A study led by Queen Mary University of London has compared the performance and acceptability of a urine test and four different vaginal self-sampling collection devices to detect high risk Human Papilloma Virus (HPV).
The trial recruited women referred to the Royal London Hospital colposcopy clinic because of a positive cervical screening result. Those who joined the study were asked to provide a urine sample and to take two vaginal self-samples, using either a dry flocked swab and dacron swab, or a HerSwab and Qvintip device.
Of 600 vaginal sample pairs suitable for analysis, 505 were accompanied by a urine sample. All samples were tested at Queen Mary’s Wolfson Institute of Preventive Medicine, with HPV determined using the Becton Dickinson Onclarity test.
All methods except HerSwab gave similar HPV positivity rates, but the highest sensitivity for abnormal cancer precursor lesions was seen with either the dry flocked swab or the dacron swab.
Cellularity of the collected sample was highly variable for Herswab, but not for the other devices. Survey results evaluating the women’s experiences with sampling showed that there were no clear user preferences between devices, but that they found urine easy to collect and were more confident they had taken the sample correctly.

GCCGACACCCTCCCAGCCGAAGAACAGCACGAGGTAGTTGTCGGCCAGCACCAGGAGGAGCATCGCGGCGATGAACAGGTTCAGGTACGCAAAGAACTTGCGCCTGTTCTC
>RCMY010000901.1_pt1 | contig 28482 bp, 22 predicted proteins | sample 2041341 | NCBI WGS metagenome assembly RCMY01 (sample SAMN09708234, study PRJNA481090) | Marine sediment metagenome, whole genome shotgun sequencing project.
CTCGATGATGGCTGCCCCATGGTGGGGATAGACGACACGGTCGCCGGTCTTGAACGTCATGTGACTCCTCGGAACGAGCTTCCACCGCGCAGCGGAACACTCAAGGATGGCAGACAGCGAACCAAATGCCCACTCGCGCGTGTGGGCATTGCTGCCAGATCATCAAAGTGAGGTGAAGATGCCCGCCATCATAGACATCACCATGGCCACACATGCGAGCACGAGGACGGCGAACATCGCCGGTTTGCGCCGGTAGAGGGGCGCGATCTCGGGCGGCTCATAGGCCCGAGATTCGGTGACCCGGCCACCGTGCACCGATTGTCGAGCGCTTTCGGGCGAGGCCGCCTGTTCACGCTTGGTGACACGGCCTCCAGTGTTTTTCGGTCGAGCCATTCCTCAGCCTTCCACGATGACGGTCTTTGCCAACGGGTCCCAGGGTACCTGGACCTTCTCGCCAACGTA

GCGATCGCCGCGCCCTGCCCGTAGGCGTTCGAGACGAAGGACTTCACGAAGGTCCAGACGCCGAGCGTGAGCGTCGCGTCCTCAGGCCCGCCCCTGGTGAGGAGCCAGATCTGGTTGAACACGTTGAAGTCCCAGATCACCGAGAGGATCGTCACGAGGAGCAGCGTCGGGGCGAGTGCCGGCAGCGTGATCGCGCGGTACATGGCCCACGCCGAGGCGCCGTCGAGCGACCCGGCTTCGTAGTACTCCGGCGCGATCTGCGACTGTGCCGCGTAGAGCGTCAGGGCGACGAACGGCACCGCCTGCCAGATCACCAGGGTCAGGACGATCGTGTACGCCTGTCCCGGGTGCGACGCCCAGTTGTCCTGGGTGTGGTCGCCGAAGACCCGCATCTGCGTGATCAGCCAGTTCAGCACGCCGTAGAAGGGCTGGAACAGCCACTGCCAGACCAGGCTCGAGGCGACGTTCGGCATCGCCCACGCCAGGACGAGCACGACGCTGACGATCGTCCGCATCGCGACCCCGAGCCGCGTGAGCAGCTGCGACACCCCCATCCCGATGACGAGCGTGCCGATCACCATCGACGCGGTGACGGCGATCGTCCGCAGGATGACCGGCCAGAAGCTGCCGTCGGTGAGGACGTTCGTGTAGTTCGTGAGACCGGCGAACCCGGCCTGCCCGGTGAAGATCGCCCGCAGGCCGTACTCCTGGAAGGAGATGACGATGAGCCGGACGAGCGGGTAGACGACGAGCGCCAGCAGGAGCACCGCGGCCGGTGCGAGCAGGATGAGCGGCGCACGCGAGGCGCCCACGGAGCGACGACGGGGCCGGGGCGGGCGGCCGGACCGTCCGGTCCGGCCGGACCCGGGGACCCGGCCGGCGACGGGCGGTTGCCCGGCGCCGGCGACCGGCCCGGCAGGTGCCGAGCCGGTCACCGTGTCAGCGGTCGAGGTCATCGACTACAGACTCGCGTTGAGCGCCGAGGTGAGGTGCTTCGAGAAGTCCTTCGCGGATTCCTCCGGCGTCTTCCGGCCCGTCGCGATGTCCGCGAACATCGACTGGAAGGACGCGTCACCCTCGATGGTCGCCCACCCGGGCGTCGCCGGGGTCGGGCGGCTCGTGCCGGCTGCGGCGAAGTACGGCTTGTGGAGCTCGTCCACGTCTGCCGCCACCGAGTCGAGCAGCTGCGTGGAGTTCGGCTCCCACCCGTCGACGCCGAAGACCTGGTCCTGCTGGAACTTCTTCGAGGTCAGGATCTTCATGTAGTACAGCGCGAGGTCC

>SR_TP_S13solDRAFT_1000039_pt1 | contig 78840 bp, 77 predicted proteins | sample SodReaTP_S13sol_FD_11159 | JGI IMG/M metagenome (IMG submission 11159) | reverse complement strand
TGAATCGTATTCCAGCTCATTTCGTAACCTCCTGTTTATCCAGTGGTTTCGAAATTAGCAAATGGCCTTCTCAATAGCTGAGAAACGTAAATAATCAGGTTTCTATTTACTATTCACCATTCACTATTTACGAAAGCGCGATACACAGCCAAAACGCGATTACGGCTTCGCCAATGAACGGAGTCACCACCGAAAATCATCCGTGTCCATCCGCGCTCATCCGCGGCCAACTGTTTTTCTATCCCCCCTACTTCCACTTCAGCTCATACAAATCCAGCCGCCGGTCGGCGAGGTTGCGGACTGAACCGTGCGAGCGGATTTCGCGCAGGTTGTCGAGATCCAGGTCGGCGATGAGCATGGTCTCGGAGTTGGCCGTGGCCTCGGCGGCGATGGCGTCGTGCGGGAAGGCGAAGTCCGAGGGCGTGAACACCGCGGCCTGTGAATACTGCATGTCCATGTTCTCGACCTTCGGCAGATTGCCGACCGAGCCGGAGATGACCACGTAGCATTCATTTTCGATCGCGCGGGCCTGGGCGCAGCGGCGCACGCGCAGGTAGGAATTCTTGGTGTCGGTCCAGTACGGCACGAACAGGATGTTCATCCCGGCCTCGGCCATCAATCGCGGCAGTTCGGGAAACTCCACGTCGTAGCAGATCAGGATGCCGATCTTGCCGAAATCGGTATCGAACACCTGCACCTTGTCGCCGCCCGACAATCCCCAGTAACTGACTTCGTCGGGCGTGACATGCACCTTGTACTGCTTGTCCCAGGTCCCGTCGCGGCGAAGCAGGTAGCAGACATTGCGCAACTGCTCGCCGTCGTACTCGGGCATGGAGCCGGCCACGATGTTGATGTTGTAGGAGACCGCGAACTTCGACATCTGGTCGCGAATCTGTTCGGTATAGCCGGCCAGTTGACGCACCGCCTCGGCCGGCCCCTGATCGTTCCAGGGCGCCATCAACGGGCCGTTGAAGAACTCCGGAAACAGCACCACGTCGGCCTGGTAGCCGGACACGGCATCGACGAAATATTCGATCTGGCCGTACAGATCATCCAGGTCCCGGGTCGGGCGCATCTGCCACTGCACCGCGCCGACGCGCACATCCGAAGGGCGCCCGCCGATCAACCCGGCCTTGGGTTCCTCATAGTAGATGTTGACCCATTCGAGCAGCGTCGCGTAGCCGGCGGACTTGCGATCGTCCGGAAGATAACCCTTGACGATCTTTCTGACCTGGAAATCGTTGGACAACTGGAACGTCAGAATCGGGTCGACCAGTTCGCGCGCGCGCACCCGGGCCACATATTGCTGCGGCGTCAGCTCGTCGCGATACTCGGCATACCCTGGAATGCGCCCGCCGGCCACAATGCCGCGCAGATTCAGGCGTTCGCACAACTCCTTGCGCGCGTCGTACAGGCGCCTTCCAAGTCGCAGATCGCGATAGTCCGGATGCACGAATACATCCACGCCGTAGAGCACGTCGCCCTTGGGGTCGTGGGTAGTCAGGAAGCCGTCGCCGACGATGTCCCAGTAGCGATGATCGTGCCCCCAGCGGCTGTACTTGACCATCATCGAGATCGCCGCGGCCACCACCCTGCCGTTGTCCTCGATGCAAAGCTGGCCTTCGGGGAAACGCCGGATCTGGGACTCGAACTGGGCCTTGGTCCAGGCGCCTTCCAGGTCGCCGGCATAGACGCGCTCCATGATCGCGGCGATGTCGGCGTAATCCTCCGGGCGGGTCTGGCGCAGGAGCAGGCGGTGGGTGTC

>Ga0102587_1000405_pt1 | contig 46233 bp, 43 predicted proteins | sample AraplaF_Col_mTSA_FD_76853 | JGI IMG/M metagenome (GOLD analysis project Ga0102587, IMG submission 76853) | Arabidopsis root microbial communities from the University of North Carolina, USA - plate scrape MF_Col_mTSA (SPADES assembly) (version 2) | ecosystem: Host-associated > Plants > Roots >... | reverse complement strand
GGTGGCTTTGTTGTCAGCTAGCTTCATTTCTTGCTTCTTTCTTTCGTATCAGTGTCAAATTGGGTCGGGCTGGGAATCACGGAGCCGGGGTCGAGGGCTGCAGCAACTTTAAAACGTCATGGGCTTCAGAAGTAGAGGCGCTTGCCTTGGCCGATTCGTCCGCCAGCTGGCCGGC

Corresponding author Professor Jack Cuzick from Queen Mary University of London said: “Uptake of cervical screening has been declining in the UK in recent years, and self-sampling is an attractive alternative to clinician collected samples, initially in non-attenders but potentially for all women as the primary option.
“Cost and simplicity of use are important factors, and in low- and middle-income countries self-sampling may prove to be the only practical cost-effective option. High performance and acceptability of self-sampling is essential if this is to become the first option. Understanding preferences for a urine rather than a vaginal sample is important, and perhaps a choice should be offered.”